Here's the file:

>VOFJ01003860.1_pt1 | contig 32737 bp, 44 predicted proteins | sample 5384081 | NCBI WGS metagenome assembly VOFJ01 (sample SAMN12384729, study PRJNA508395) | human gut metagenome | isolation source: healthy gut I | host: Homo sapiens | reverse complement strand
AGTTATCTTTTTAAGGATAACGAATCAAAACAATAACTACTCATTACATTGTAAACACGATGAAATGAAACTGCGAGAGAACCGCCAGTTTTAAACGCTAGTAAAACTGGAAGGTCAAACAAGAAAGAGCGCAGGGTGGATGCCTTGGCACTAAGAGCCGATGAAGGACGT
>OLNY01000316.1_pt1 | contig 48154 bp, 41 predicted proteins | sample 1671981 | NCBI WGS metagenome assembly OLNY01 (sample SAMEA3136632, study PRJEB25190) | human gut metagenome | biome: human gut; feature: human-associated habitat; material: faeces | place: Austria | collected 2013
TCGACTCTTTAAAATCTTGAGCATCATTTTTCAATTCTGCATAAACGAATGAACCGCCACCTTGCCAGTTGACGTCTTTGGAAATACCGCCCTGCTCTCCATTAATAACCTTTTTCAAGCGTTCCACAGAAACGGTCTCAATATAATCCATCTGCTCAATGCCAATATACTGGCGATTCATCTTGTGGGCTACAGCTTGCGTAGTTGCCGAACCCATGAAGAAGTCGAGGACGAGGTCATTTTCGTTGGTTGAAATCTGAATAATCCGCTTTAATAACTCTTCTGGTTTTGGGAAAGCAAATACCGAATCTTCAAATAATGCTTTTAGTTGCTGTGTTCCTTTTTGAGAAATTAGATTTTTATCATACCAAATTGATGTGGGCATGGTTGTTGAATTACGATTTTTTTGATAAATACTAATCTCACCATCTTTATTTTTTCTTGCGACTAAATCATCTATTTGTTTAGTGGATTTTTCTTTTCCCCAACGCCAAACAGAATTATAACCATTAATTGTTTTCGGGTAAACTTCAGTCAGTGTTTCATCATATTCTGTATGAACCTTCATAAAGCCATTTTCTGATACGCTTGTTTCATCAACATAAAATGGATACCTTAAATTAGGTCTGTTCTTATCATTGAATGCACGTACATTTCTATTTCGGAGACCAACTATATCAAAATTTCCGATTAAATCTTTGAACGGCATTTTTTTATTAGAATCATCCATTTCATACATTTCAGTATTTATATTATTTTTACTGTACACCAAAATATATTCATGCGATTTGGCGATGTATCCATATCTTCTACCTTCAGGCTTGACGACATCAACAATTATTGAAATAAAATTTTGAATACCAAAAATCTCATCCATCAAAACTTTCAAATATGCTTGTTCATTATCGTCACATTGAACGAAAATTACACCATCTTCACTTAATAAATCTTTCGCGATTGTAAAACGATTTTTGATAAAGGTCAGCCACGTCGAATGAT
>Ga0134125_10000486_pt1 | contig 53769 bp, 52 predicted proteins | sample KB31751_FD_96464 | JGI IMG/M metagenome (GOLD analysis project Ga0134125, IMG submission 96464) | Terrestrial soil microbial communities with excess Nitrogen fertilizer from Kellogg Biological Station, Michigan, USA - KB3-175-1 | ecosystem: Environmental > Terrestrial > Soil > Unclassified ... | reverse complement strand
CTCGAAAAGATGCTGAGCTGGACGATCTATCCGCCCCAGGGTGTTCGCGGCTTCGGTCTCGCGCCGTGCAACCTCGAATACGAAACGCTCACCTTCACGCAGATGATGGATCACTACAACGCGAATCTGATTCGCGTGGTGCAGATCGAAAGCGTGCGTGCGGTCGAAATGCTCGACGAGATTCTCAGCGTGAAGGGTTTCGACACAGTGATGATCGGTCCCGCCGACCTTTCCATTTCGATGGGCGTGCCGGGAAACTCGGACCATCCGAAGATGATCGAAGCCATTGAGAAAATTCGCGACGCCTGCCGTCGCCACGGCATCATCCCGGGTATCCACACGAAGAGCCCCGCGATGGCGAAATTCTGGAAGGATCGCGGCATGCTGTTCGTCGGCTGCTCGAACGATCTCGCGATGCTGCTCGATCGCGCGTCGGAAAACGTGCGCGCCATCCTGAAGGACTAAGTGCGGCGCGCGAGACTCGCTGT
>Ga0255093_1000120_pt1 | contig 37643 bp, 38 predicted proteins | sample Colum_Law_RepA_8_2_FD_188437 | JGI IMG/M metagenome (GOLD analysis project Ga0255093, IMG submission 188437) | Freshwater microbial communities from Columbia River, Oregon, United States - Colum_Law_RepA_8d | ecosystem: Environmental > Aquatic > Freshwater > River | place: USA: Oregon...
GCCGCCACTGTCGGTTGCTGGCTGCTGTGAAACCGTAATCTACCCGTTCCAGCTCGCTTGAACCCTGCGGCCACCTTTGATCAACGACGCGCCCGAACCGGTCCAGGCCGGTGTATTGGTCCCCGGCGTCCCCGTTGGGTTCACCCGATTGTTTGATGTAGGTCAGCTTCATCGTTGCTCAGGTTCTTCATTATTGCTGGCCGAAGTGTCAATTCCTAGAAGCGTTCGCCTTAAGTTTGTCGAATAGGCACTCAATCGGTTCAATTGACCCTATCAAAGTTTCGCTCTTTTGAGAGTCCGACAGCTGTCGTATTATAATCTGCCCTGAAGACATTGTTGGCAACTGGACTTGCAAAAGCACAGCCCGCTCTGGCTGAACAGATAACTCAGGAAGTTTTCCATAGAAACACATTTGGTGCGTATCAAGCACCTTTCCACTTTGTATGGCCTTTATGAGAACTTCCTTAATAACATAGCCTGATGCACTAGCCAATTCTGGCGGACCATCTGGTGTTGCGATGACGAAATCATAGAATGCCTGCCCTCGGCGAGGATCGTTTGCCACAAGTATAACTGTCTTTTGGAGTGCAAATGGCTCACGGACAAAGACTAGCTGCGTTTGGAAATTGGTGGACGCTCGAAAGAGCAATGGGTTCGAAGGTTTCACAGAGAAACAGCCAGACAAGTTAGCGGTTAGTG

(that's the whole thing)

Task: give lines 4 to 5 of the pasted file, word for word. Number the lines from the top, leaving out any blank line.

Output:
TCGACTCTTTAAAATCTTGAGCATCATTTTTCAATTCTGCATAAACGAATGAACCGCCACCTTGCCAGTTGACGTCTTTGGAAATACCGCCCTGCTCTCCATTAATAACCTTTTTCAAGCGTTCCACAGAAACGGTCTCAATATAATCCATCTGCTCAATGCCAATATACTGGCGATTCATCTTGTGGGCTACAGCTTGCGTAGTTGCCGAACCCATGAAGAAGTCGAGGACGAGGTCATTTTCGTTGGTTGAAATCTGAATAATCCGCTTTAATAACTCTTCTGGTTTTGGGAAAGCAAATACCGAATCTTCAAATAATGCTTTTAGTTGCTGTGTTCCTTTTTGAGAAATTAGATTTTTATCATACCAAATTGATGTGGGCATGGTTGTTGAATTACGATTTTTTTGATAAATACTAATCTCACCATCTTTATTTTTTCTTGCGACTAAATCATCTATTTGTTTAGTGGATTTTTCTTTTCCCCAACGCCAAACAGAATTATAACCATTAATTGTTTTCGGGTAAACTTCAGTCAGTGTTTCATCATATTCTGTATGAACCTTCATAAAGCCATTTTCTGATACGCTTGTTTCATCAACATAAAATGGATACCTTAAATTAGGTCTGTTCTTATCATTGAATGCACGTACATTTCTATTTCGGAGACCAACTATATCAAAATTTCCGATTAAATCTTTGAACGGCATTTTTTTATTAGAATCATCCATTTCATACATTTCAGTATTTATATTATTTTTACTGTACACCAAAATATATTCATGCGATTTGGCGATGTATCCATATCTTCTACCTTCAGGCTTGACGACATCAACAATTATTGAAATAAAATTTTGAATACCAAAAATCTCATCCATCAAAACTTTCAAATATGCTTGTTCATTATCGTCACATTGAACGAAAATTACACCATCTTCACTTAATAAATCTTTCGCGATTGTAAAACGATTTTTGATAAAGGTCAGCCACGTCGAATGAT
>Ga0134125_10000486_pt1 | contig 53769 bp, 52 predicted proteins | sample KB31751_FD_96464 | JGI IMG/M metagenome (GOLD analysis project Ga0134125, IMG submission 96464) | Terrestrial soil microbial communities with excess Nitrogen fertilizer from Kellogg Biological Station, Michigan, USA - KB3-175-1 | ecosystem: Environmental > Terrestrial > Soil > Unclassified ... | reverse complement strand